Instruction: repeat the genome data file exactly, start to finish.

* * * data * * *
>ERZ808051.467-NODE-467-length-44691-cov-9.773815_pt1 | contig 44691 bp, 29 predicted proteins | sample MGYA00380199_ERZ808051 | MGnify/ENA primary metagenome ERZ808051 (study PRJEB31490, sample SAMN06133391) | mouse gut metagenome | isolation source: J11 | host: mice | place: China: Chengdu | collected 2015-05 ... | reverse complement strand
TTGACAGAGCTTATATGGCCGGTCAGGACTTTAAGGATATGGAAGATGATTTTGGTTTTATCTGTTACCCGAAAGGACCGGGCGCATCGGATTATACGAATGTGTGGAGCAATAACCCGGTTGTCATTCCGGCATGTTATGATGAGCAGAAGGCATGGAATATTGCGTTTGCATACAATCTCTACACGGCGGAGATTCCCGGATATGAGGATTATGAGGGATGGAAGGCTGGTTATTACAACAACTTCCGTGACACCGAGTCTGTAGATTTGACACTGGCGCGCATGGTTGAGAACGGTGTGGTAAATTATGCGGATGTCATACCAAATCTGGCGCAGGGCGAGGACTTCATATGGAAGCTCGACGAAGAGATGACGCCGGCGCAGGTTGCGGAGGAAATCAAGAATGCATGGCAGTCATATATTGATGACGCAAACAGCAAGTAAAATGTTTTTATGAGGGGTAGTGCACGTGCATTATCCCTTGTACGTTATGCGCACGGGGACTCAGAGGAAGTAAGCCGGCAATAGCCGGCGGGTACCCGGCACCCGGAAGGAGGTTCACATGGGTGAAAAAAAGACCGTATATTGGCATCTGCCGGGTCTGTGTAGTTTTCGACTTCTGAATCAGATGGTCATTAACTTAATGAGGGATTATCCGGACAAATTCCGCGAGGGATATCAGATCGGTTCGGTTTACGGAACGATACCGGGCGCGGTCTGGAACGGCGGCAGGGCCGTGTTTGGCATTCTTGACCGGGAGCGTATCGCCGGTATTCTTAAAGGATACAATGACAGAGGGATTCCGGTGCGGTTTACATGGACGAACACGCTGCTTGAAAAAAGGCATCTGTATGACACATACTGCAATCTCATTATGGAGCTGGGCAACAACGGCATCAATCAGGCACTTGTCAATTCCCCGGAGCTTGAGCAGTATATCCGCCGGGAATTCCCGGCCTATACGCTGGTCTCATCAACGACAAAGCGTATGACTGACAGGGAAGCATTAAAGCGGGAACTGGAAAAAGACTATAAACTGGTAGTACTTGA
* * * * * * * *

>ERZ808051.467-NODE-467-length-44691-cov-9.773815_pt1 | contig 44691 bp, 29 predicted proteins | sample MGYA00380199_ERZ808051 | MGnify/ENA primary metagenome ERZ808051 (study PRJEB31490, sample SAMN06133391) | mouse gut metagenome | isolation source: J11 | host: mice | place: China: Chengdu | collected 2015-05 ... | reverse complement strand
TTGACAGAGCTTATATGGCCGGTCAGGACTTTAAGGATATGGAAGATGATTTTGGTTTTATCTGTTACCCGAAAGGACCGGGCGCATCGGATTATACGAATGTGTGGAGCAATAACCCGGTTGTCATTCCGGCATGTTATGATGAGCAGAAGGCATGGAATATTGCGTTTGCATACAATCTCTACACGGCGGAGATTCCCGGATATGAGGATTATGAGGGATGGAAGGCTGGTTATTACAACAACTTCCGTGACACCGAGTCTGTAGATTTGACACTGGCGCGCATGGTTGAGAACGGTGTGGTAAATTATGCGGATGTCATACCAAATCTGGCGCAGGGCGAGGACTTCATATGGAAGCTCGACGAAGAGATGACGCCGGCGCAGGTTGCGGAGGAAATCAAGAATGCATGGCAGTCATATATTGATGACGCAAACAGCAAGTAAAATGTTTTTATGAGGGGTAGTGCACGTGCATTATCCCTTGTACGTTATGCGCACGGGGACTCAGAGGAAGTAAGCCGGCAATAGCCGGCGGGTACCCGGCACCCGGAAGGAGGTTCACATGGGTGAAAAAAAGACCGTATATTGGCATCTGCCGGGTCTGTGTAGTTTTCGACTTCTGAATCAGATGGTCATTAACTTAATGAGGGATTATCCGGACAAATTCCGCGAGGGATATCAGATCGGTTCGGTTTACGGAACGATACCGGGCGCGGTCTGGAACGGCGGCAGGGCCGTGTTTGGCATTCTTGACCGGGAGCGTATCGCCGGTATTCTTAAAGGATACAATGACAGAGGGATTCCGGTGCGGTTTACATGGACGAACACGCTGCTTGAAAAAAGGCATCTGTATGACACATACTGCAATCTCATTATGGAGCTGGGCAACAACGGCATCAATCAGGCACTTGTCAATTCCCCGGAGCTTGAGCAGTATATCCGCCGGGAATTCCCGGCCTATACGCTGGTCTCATCAACGACAAAGCGTATGACTGACAGGGAAGCATTAAAGCGGGAACTGGAAAAAGACTATAAACTGGTAGTACTTGA